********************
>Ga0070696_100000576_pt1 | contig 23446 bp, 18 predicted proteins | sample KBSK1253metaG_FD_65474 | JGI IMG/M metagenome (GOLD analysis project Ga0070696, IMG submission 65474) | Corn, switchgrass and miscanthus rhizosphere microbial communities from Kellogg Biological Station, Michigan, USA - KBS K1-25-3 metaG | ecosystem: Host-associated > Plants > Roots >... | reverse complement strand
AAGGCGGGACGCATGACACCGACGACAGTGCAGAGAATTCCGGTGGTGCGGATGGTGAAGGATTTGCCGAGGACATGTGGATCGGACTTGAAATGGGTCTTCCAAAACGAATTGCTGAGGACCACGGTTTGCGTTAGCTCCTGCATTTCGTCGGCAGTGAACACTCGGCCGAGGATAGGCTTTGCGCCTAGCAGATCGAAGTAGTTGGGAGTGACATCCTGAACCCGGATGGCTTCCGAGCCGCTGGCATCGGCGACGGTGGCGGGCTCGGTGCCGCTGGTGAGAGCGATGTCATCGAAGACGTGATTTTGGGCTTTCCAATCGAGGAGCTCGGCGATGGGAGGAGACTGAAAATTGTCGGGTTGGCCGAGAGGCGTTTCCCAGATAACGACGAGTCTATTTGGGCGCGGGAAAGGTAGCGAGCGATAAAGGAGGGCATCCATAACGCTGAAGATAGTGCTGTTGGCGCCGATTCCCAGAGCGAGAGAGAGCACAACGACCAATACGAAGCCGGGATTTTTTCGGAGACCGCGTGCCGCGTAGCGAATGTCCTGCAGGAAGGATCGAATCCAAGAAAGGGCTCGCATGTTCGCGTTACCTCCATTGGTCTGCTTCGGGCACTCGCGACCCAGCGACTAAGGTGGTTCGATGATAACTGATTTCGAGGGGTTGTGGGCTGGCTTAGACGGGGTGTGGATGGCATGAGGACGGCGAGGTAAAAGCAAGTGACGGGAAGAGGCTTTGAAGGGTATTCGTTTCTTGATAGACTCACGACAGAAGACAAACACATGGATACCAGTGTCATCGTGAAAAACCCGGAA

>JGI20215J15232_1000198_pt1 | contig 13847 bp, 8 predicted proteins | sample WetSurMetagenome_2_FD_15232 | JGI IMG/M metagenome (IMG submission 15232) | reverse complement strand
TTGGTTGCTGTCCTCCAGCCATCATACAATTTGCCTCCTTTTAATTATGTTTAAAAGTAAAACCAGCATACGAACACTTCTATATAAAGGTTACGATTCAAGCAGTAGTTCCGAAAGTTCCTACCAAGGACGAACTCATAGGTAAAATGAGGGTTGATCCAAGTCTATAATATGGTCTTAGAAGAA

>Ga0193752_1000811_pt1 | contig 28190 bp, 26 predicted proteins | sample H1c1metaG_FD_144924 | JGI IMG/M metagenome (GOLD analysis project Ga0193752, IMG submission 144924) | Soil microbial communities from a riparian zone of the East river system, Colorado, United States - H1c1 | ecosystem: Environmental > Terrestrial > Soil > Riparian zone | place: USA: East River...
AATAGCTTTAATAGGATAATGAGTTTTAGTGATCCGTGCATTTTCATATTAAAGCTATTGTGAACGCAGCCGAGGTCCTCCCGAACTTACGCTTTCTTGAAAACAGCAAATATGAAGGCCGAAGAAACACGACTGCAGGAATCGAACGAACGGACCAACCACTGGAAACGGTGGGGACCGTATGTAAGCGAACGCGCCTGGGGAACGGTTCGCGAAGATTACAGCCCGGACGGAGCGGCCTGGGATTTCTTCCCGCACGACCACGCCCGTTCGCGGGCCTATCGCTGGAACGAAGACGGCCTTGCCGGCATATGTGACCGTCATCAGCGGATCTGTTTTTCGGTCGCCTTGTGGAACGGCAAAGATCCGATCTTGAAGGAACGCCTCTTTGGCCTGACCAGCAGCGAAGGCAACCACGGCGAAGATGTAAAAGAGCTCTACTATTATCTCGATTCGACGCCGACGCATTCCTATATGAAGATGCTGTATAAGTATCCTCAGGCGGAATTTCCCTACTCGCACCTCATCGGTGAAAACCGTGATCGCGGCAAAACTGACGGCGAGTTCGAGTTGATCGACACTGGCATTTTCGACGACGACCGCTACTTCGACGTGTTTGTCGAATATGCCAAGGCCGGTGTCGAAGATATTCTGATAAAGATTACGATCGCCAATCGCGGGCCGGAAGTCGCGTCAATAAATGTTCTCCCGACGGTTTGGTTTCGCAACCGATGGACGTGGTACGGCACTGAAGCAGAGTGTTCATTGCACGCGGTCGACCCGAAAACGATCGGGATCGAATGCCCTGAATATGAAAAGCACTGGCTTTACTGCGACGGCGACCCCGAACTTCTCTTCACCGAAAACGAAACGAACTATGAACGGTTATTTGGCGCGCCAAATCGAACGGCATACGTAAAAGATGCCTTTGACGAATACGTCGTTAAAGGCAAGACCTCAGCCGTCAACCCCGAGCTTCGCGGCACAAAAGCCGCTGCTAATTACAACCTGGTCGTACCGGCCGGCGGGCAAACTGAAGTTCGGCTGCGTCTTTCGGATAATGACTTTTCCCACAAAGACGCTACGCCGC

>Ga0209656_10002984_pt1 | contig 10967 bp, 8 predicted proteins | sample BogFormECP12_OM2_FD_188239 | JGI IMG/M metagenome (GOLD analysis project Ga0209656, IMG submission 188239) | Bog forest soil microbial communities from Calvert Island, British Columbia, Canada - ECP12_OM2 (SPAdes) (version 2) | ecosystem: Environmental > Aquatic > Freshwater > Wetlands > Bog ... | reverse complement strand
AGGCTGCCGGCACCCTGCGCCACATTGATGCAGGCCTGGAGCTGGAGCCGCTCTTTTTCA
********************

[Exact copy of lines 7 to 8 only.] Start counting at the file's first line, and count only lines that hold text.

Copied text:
>Ga0209656_10002984_pt1 | contig 10967 bp, 8 predicted proteins | sample BogFormECP12_OM2_FD_188239 | JGI IMG/M metagenome (GOLD analysis project Ga0209656, IMG submission 188239) | Bog forest soil microbial communities from Calvert Island, British Columbia, Canada - ECP12_OM2 (SPAdes) (version 2) | ecosystem: Environmental > Aquatic > Freshwater > Wetlands > Bog ... | reverse complement strand
AGGCTGCCGGCACCCTGCGCCACATTGATGCAGGCCTGGAGCTGGAGCCGCTCTTTTTCA